For a superhero comic book movie outside the realm of Marvel and DC, it has to make an impression to stand up to those well-funded franchises. The Old Guard may not establish new standards of storytelling, but its conceit of immortal mercenaries is handled with enough awareness where the sense of intelligence and introspection rings true throughout. Not hurting are the plentiful actions sequences free from the bounds of a regular studio, while still understanding how to portray comic book-level violence. Perhaps best of all, the film knows how to build to the point of a follow-up feeling welcome.
Set in the present, Charlize Theron’s Andy (or Andromache of Scythia, if you want to be formal) is the leader of a pack of mercenaries who are all centuries-old immortals who can heal from anything that hits them. They live in secret but have spent their time fighting for what they believe is right. Still, seeing all this time play out with humanity not getting any better, the weariness is settling in. However, at the same time, they discover a new immortal (KiKi Layne) to join their ranks, a threat emerges looking to capture these beings and find a way to replicate their power.
Writer Greg Rucka, also responsible for the original graphic novel with artist Leandro Fernandez, is seemingly aware of the disconnect most audiences may have with this story compared to the more popular superhero books out there and lays the foundation needed to establish this world. Yes, there are more rules regarding these beings, but the film never feels bogged down by it. At the same time, there’s almost a clear disinterest in the bad guy plotting that involves a rich white guy (Harry Melling) seeking more power to stroke his ego, in addition to some familiar twists along the way.
While the familiar plotting is right there to keep things moving, Rucka and director Gina Prince-Bythewood do better by the characters. Even with Layne functioning as the newbie, having exposition delivered to an audience surrogate doesn’t feel like it’s dragging down the intrigue of the film. We need to understand how everything works, but there’s also a lived-in feeling with the characters. Compared to another Netflix film about a pack of mercenaries that can do pretty much anything, The Old Guard may not have the excessive style Michael Bay naturally brings to 6 Underground, but having me enjoy hanging out with these characters goes a long way.
I feel like any of these superhero reviews always has me bogged down in the character and sociopolitical dynamics or whatever other areas of commentary the film may be going for before I get to commenting on the action, but I do find the former to be the lynchpin in these films. As it stands, while there’s a cool factor that comes with Andy and her crew wielding both guns and medieval weapons to take down faceless bad guys, it’s the attitude they put into it, as well as the stuff around it that makes it matter. But, yes, while it’s no Extraction in terms of the camera and stunt work on display (despite being a forgettable action movie), The Old Guard does deliver some pretty killer firefights and acrobatics in terms of visuals.
Fortunately, Prince-Bythewood (best known for Love & Basketball, but also one with some superhero experience), does know how to have a film dig into character, even if it is supplanting more in-depth plot exploration. With that angle, Theron has the attitude of a grandma tired of it all, and best not disturbed. Layne plays up the wonder of being able to be killed and then come back to life, no matter how brutally.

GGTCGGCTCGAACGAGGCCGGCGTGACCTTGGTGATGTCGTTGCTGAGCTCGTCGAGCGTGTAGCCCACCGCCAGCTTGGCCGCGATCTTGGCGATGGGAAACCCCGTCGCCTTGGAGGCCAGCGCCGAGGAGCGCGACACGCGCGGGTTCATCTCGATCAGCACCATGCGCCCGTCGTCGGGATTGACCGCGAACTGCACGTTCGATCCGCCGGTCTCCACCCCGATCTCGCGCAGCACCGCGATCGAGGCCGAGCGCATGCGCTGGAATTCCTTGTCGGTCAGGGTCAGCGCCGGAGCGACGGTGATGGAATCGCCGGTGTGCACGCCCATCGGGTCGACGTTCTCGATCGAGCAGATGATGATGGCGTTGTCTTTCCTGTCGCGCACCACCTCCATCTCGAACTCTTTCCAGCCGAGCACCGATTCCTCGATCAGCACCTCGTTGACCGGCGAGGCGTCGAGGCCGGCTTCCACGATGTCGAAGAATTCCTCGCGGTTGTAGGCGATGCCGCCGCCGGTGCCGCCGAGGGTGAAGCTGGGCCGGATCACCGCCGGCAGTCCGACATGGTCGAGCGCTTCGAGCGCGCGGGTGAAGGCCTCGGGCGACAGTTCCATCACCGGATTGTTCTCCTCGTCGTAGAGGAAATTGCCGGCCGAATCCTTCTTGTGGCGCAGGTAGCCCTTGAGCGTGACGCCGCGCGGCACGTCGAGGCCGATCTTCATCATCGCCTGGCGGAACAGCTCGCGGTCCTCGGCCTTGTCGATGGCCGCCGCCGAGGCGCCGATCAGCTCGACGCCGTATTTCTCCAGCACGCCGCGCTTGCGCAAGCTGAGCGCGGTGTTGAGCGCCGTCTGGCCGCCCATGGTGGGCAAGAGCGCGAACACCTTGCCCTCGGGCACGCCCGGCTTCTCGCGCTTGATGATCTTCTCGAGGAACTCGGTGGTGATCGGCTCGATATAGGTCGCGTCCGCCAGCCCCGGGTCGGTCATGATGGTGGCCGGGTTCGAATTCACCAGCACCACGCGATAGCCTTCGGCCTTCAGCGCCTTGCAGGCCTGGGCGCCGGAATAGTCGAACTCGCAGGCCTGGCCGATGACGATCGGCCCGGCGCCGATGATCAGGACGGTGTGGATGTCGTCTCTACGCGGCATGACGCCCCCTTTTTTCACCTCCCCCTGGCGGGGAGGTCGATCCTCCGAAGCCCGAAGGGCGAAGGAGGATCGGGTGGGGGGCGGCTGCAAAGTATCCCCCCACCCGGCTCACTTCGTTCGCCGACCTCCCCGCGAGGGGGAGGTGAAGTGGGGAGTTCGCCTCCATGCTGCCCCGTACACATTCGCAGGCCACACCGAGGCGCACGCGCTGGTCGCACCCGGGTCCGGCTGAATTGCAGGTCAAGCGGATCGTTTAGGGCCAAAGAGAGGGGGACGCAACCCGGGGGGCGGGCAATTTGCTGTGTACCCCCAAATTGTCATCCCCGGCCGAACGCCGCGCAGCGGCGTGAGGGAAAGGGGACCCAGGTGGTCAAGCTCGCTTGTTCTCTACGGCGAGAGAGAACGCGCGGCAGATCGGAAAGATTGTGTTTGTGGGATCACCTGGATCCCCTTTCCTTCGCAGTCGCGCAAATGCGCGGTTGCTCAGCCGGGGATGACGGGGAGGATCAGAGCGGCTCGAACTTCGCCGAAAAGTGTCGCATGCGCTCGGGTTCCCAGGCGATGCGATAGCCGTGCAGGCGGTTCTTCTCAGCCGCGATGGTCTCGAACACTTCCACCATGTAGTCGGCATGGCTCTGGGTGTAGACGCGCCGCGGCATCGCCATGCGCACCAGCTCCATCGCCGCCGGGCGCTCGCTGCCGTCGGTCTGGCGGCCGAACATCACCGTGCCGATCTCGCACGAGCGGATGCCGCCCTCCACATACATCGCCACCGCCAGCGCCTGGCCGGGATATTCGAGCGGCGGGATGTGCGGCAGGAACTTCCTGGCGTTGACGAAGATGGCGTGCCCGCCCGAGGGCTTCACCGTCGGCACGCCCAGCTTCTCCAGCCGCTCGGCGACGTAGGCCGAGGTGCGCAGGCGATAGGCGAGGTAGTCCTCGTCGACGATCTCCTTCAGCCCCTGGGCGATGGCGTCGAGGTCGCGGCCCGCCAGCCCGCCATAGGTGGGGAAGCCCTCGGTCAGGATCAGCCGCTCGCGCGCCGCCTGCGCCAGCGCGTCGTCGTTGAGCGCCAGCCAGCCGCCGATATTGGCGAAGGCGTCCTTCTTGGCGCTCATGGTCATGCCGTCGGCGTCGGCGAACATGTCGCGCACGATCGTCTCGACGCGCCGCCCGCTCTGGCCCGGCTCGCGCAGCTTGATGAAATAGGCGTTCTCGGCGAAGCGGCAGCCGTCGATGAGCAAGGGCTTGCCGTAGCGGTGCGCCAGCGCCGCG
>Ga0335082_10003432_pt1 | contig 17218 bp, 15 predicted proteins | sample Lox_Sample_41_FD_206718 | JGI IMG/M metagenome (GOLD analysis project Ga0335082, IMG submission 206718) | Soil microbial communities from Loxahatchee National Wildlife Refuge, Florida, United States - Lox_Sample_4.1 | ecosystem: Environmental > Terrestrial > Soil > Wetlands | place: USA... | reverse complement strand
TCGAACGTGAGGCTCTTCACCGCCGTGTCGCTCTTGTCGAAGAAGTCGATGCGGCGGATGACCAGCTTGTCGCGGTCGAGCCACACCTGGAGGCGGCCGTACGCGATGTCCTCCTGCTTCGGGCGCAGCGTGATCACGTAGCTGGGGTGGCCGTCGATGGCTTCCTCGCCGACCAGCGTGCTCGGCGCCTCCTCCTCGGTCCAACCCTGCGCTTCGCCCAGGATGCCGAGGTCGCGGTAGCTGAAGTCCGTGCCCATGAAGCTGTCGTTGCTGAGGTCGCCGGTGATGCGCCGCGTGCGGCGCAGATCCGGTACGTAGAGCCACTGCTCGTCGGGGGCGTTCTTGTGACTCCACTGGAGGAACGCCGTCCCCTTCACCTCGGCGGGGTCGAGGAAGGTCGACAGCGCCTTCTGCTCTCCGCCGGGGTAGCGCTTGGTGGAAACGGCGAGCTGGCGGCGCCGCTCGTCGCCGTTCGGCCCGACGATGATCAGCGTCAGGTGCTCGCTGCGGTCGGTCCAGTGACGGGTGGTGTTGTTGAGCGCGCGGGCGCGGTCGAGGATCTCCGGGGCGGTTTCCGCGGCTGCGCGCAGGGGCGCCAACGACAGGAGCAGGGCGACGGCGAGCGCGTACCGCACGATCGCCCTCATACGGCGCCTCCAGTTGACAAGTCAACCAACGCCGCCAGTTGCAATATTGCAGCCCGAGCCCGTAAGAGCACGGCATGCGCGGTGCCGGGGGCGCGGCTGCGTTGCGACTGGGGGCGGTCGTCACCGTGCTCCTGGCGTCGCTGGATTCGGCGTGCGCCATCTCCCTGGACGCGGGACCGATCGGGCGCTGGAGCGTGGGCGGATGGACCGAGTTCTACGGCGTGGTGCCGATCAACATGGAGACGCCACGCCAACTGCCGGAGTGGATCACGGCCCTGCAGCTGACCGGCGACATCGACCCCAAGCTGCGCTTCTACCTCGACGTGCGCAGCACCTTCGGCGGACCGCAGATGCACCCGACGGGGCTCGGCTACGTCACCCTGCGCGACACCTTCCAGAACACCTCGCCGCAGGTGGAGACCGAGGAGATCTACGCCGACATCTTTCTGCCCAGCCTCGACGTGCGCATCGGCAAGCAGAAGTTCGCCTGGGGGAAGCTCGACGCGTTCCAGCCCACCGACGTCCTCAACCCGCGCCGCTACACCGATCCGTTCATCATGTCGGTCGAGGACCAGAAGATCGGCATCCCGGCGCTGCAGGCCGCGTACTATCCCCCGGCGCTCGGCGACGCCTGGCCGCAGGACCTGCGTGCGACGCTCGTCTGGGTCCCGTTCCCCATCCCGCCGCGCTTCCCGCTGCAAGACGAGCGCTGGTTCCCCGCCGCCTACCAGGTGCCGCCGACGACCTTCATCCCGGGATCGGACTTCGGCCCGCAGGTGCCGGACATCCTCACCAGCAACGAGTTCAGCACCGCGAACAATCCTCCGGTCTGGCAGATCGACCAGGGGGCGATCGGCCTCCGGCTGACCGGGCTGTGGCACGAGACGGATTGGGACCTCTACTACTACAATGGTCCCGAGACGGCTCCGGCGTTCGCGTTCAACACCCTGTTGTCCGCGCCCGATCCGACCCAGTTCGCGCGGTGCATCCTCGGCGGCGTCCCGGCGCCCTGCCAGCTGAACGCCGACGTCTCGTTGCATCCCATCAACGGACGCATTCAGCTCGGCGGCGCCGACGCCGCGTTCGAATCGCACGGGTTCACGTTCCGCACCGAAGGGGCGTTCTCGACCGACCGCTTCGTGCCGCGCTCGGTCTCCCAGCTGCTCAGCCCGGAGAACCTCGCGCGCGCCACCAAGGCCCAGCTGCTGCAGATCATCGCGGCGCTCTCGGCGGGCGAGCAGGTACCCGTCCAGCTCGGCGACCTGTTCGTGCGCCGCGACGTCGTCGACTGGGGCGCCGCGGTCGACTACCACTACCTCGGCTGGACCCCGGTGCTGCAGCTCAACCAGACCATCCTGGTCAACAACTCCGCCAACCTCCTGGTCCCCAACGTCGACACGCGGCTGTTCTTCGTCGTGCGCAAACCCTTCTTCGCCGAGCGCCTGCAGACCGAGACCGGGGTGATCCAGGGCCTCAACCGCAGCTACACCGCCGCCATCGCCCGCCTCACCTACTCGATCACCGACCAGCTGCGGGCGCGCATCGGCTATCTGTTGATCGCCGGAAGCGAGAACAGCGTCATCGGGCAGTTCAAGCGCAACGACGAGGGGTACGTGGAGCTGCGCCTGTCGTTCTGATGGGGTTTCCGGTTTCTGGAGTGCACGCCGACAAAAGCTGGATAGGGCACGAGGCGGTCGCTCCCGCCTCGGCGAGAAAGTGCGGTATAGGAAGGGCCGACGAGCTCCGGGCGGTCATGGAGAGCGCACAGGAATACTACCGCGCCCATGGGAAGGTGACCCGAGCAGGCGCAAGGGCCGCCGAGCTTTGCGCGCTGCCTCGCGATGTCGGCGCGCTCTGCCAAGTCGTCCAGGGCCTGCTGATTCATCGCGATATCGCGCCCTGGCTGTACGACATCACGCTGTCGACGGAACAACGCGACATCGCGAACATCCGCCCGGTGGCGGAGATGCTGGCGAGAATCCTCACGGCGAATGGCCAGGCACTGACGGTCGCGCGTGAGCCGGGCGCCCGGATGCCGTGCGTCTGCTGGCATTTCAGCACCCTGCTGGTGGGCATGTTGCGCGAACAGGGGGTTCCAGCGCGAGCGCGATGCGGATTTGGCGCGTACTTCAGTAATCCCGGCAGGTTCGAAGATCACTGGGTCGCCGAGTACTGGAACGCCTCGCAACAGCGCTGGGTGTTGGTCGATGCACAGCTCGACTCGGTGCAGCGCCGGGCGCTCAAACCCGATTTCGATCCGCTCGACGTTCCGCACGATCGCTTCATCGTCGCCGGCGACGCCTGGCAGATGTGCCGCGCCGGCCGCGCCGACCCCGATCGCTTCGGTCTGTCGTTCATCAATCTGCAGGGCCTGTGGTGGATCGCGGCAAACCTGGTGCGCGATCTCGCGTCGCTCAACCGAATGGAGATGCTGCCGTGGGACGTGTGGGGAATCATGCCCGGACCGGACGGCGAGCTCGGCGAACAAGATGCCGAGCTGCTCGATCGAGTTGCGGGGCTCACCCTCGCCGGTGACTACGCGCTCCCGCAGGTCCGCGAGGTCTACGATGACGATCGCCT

What the other characters lack in deep exploration, they make up for in presence. Matthias Schoenaerts has been reliable on screen and remains the same here as a second-in-command. Luca Marinelli and Marwan Kenzari are fun as lovers who can joke around as well as display pathos in a given moment. Kenzari, in particular, has a monologue defining his relationship that’s pretty wonderful, even as he sits riddled with bullets amongst macho commandos.
Chiwetel Ejiofor also pops up in a tricky role that could have a standard quality in other films, but in The Old Guard, you have an actor plenty adept at making an understated performance feel far more valuable than it could in a lesser picture. He’s also an example of what these films have been doing right – getting good actors to bring the dialogue and levels of nuance to life. It’s why this film works – the characters, despite mostly being immortal beings, feel relatable.
Being a film establishing these characters for the first time, yes, there’s an aspect of seeing a feature-length introduction to what comes next in a possible sequel. The Old Guard gets around this by being both entertaining and quite well written (it also tells a singular story). It doesn’t overcome every issue that could be leveled its way, but many of the proper choices were made in delivering a possible superhero franchise for Netflix, as well as a film providing some satisfying Summer movie spectacle that’s been lacking from 2020 for obvious reasons.
The Old Guard may be running alongside other superhero stories at a familiar level, but it delivers on the inner-workings as far as what makes these characters stand out. Exploring what it means to be human by way of people dealing with the fact that they can’t die makes for an intriguing set up. That it is handled with bullets, battle axes, and bruises that heal quickly makes for a fun jolt of action coming at audiences the right way. The confidence in how it is put on display, what music to use, and what relationships to lean on keep it fresh. That’s enough for the film to stand up to any shots coming its way.